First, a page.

As interpreted by her counsel, the revision of the court order would have the effect of granting Suu Kyi a technical freedom. Unsurprisingly, therefore, the junta used its executive power to fill the legal vacuum created by the Home Ministers partial reversal of the trial court order. As a result, she was now being ordered by the executive to serve a new term of an 18-month house arrest at her residence.
Outwardly, this executive sleight of hand was not all about the proverbial stick. Maung Oo emphasised that the SPDC would be willing to consider an amnesty or more simply a pardon. Suu Kyi could be granted this at any time within the period of her new 18-month house arrest. The precondition was her good conduct. While an amnesty might have political implications, given her status, a pardon might be a simpler proposition, according to external observers of the Myanmar scene.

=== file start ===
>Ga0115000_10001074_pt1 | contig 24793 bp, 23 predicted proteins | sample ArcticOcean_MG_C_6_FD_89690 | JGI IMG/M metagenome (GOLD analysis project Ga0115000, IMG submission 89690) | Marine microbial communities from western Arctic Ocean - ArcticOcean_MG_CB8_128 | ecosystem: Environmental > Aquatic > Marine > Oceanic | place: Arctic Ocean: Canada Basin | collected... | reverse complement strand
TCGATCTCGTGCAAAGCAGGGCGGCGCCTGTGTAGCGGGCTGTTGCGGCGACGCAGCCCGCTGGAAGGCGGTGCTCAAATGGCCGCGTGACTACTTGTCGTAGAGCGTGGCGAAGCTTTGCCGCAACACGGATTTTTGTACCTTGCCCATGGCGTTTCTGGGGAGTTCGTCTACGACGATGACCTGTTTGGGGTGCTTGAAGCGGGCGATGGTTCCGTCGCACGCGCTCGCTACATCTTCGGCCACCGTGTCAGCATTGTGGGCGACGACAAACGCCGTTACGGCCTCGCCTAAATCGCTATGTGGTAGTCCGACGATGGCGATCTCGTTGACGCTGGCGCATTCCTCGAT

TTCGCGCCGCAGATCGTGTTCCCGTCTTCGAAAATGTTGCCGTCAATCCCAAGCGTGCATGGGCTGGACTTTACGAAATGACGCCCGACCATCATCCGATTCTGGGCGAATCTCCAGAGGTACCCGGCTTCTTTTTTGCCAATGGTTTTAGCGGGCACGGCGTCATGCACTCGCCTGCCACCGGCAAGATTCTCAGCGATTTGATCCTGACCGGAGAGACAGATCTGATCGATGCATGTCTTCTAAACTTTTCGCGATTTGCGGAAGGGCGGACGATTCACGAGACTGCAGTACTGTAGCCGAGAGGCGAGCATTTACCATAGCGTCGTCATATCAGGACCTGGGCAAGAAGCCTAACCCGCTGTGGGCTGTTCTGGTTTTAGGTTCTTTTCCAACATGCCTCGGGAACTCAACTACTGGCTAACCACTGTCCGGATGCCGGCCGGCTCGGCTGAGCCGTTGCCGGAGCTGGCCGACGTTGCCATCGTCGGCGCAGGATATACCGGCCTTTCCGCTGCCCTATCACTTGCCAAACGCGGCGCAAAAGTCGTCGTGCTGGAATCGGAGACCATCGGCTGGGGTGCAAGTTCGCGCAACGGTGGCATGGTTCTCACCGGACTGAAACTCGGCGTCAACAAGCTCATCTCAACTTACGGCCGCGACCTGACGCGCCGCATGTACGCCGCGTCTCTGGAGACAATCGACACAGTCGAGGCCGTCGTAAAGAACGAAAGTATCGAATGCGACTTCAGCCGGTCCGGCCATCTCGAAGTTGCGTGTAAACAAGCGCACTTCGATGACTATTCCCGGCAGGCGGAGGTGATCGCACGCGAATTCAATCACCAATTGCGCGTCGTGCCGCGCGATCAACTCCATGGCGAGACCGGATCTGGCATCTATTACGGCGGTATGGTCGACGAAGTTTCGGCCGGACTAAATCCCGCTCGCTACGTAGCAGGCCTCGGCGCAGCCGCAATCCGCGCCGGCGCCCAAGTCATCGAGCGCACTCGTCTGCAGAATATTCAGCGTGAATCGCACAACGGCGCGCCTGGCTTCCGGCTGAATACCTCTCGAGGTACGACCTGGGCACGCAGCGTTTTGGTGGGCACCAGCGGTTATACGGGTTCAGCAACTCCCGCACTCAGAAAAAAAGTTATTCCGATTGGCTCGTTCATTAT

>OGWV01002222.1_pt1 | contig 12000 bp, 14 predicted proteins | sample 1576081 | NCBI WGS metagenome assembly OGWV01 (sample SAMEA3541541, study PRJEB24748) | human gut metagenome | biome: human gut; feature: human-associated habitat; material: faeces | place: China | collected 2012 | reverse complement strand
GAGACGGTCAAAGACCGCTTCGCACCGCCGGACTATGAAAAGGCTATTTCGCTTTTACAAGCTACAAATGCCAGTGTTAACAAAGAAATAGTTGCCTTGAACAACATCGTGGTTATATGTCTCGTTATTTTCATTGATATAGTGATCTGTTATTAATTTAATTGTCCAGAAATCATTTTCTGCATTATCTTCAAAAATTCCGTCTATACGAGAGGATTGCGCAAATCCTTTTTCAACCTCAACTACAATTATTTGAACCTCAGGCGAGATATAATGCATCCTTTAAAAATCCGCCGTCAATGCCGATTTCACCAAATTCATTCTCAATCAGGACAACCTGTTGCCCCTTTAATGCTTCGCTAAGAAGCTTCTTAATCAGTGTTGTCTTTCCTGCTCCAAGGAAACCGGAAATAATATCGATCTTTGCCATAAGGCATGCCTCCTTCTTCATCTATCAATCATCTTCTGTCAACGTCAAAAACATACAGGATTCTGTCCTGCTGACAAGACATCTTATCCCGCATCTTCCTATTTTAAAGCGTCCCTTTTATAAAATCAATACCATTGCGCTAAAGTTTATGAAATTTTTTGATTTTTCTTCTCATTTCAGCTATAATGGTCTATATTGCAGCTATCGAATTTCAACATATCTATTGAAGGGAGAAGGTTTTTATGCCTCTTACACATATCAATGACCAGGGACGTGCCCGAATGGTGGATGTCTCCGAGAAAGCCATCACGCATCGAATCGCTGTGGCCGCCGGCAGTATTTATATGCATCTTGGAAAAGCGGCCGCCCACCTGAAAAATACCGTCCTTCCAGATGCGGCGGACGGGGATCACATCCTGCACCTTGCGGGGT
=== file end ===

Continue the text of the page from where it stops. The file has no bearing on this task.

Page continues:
What was the reason the junta cited for reading the trial courts sentence upside down, tearing it up, as it were, and also coming up with an alternative punishment? Maung Oos read-out emphasised Suu Kyis status as the daughter of Myanmars independence-struggle hero. Aung San was a formidable military leader in his own right when he was assassinated at the age of 32.
The read-out, in effect an outwardly conciliatory gesture of modest proportions towards Suu Kyi, left the junta with a window of mischief. This aspect of speculation was obviously not on the minds of her lawyers, as they began weighing the possible grounds for lodging an appeal against the guilty verdict. As of August 14, no decisive move was made in this direction, with the lawyers still trying to get an authenticated copy of the trial courts verdict. Three layers of appeal would be available in the normal course to a divisional court in Yangon and to the high court and thereafter, if necessary, to a full bench of that apex judicial forum.